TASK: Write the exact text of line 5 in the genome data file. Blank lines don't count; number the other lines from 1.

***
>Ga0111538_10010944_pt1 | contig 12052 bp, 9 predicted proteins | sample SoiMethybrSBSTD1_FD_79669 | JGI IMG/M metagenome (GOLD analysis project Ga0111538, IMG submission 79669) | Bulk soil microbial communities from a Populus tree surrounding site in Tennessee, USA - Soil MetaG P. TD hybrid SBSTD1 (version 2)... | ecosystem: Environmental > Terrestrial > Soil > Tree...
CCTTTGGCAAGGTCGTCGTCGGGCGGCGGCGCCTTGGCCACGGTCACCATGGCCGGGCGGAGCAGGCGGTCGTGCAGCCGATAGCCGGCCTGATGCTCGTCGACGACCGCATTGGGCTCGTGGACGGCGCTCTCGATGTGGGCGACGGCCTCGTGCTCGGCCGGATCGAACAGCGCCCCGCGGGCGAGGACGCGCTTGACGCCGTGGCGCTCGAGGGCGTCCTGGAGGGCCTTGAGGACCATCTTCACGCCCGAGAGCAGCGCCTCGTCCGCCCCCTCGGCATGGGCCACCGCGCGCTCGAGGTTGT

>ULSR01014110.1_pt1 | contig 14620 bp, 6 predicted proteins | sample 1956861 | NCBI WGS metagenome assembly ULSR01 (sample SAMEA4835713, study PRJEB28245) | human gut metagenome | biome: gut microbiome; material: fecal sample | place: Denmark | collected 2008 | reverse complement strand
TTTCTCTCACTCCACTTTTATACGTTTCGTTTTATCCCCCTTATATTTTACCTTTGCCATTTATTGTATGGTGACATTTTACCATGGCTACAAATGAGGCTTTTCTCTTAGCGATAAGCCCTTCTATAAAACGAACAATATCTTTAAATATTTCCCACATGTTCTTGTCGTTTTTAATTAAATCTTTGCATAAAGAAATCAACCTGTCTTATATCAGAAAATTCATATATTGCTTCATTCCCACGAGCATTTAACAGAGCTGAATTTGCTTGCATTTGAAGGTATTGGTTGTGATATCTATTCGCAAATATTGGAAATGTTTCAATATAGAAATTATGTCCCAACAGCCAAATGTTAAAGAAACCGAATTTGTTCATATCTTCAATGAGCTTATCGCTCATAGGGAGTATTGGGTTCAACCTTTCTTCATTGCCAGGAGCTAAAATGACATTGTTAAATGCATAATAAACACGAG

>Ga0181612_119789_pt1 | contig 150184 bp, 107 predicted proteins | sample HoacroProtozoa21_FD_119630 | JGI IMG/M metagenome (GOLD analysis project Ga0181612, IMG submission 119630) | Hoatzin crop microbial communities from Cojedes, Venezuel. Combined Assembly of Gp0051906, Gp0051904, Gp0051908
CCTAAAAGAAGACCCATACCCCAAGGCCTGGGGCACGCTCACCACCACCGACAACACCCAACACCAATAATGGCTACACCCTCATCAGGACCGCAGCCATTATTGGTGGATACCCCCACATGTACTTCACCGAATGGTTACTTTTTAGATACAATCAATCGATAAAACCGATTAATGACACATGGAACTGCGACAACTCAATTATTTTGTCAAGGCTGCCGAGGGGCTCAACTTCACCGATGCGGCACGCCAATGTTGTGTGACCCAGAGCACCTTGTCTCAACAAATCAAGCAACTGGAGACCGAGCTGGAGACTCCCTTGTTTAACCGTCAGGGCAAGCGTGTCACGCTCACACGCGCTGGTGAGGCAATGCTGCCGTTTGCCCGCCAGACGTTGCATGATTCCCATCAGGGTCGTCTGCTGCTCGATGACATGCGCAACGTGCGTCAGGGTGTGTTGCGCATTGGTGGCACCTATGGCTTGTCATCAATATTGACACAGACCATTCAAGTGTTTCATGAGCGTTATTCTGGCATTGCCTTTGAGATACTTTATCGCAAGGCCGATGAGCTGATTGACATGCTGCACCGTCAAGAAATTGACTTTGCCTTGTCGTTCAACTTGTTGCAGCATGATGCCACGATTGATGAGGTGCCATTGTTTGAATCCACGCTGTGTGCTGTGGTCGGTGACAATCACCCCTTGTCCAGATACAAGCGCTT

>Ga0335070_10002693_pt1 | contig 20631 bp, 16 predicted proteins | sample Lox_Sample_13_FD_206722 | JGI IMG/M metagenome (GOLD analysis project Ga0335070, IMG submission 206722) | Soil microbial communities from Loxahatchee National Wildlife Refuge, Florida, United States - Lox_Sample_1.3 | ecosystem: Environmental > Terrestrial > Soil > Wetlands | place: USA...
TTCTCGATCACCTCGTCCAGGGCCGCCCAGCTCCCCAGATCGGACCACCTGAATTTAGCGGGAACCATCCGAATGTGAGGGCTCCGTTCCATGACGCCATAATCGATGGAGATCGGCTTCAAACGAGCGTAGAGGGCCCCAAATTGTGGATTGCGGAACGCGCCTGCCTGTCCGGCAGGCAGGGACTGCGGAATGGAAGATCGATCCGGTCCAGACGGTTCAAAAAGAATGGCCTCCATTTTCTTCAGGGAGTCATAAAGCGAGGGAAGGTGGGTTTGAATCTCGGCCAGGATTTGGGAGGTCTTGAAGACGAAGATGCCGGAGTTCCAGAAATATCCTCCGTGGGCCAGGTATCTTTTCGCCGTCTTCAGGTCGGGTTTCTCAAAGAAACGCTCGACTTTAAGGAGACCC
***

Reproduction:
>Ga0181612_119789_pt1 | contig 150184 bp, 107 predicted proteins | sample HoacroProtozoa21_FD_119630 | JGI IMG/M metagenome (GOLD analysis project Ga0181612, IMG submission 119630) | Hoatzin crop microbial communities from Cojedes, Venezuel. Combined Assembly of Gp0051906, Gp0051904, Gp0051908